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NASA finally picked its landing spot on asteroid Bennu

Published Dec 17th, 2019 11:01AM EST
osiris-rex landing site
Image: NASA/Goddard/University of Arizona

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Earlier this month, NASA revealed the final four would-be landing spots for its OSIRIS-REx asteroid probe. The locations, known as Nightingale, Kingfisher, Osprey, and Sandpiper, represented the areas of the asteroid where the probe would have the best chance at touching down, snagging a sample, and then returning to orbit around the speeding space rock.

It took roughly a full year for NASA to examine Bennu’s surface in enough detail to find the best possible landing sites, and narrowing it down to just four potential locations was a pretty big deal. Now, after further investigation, NASA is declaring that Nightingale is the best choice.

Selecting the landing site is a big deal for a number of reasons. For starters, the site NASA selects could determine the quality of the sample that OSIRIS-REx retrieves. Beyond that, the landing site has to be relatively free of debris, since communicating with the probe remotely means that NASA doesn’t have direct control over its actions.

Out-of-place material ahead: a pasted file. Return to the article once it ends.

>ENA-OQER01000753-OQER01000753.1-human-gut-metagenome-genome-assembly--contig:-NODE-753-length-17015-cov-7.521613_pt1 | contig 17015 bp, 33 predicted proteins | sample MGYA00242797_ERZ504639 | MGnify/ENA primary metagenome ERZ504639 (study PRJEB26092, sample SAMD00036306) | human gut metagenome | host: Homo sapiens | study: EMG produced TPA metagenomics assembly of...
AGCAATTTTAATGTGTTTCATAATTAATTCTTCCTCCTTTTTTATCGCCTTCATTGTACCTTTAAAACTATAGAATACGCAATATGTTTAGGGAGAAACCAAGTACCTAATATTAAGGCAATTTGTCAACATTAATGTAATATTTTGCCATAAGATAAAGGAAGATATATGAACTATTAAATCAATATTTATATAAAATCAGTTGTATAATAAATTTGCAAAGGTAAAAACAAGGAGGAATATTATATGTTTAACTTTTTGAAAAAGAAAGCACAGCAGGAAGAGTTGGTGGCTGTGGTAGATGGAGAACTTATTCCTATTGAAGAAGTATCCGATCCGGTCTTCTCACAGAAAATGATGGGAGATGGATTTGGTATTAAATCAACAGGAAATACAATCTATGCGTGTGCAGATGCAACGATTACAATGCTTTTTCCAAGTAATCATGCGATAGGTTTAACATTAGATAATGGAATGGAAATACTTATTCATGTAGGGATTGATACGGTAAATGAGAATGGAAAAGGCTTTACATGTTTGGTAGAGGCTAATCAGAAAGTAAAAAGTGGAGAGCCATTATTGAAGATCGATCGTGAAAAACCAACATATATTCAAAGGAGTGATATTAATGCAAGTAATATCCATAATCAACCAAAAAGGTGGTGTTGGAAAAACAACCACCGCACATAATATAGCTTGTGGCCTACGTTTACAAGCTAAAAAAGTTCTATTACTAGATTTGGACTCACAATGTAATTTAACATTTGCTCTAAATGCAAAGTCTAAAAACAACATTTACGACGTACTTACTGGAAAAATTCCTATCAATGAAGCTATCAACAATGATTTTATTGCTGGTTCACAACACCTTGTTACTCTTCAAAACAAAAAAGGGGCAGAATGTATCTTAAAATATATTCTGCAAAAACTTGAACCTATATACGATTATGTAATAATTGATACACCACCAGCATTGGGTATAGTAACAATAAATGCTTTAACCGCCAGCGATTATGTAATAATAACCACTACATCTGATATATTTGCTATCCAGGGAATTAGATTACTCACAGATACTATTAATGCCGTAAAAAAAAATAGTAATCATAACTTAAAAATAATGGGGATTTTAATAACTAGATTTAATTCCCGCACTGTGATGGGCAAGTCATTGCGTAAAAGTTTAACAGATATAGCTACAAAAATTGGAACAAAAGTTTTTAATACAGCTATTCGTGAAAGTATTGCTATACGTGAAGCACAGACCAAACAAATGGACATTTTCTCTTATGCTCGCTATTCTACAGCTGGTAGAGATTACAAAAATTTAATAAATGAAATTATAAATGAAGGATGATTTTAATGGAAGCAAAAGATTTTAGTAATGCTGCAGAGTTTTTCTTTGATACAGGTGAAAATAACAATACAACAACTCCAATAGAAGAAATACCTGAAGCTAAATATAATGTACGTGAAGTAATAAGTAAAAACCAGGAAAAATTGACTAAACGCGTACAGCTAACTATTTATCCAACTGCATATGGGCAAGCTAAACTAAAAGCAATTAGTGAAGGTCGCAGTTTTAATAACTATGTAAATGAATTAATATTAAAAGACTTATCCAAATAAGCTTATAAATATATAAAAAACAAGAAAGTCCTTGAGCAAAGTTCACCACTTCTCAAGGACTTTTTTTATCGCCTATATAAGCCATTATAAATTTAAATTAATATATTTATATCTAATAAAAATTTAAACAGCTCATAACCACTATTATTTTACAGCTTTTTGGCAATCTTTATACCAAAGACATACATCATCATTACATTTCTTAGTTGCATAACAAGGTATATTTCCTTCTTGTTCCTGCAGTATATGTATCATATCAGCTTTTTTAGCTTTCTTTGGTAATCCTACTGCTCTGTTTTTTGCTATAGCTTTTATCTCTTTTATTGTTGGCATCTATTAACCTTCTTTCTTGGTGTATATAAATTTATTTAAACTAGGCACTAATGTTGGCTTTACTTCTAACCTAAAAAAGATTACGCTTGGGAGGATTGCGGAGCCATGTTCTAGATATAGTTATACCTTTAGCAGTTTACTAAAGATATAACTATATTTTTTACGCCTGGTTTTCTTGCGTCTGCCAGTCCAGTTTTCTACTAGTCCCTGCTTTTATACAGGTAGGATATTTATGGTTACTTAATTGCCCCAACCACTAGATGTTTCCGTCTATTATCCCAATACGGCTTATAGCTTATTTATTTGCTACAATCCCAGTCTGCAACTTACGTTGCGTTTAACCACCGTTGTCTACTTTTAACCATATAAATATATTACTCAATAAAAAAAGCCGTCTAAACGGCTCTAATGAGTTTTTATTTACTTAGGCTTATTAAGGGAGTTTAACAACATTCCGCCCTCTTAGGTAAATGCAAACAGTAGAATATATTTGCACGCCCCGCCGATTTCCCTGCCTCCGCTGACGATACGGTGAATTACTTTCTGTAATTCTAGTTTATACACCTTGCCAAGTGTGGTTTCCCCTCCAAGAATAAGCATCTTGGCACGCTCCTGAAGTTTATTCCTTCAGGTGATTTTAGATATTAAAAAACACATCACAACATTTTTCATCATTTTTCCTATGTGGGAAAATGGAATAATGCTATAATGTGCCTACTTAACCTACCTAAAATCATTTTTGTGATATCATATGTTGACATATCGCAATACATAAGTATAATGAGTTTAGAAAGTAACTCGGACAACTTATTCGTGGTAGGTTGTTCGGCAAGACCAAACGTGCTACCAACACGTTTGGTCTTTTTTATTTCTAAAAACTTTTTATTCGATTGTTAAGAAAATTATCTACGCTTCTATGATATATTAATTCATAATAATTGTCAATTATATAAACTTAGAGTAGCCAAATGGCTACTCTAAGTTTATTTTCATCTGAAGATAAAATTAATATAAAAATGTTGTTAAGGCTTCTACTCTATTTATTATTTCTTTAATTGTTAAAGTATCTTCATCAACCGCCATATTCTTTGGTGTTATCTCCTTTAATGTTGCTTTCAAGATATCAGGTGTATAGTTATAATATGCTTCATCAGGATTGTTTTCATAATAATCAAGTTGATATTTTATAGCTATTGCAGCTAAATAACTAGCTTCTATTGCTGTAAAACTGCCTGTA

The spacecraft’s handlers issue the command and then wait with their fingers crossed as it carries out those commands. If something goes wrong, it’s virtually impossible for the team on Earth to intervene, and NASA has to hope that the spacecraft’s own systems will keep it out of trouble.

With all that in mind, it seems Nightingale is the best option for OSIRIS-REx, and NASA is all-in.

“After thoroughly evaluating all four candidate sites, we made our final decision based on which site has the greatest amount of fine-grained material and how easily the spacecraft can access that material while keeping the spacecraft safe,” Dante Lauretta, OSIRIS-REx principal investigator, said in a statement. “Of the four candidates, site Nightingale best meets these criteria and, ultimately, best ensures mission success.”

The actual “touch-and-go” sample collection process will take place in August 2020, and OSIRIS-REx will head back to Earth starting in 2021 and eventually arrive in late 2023.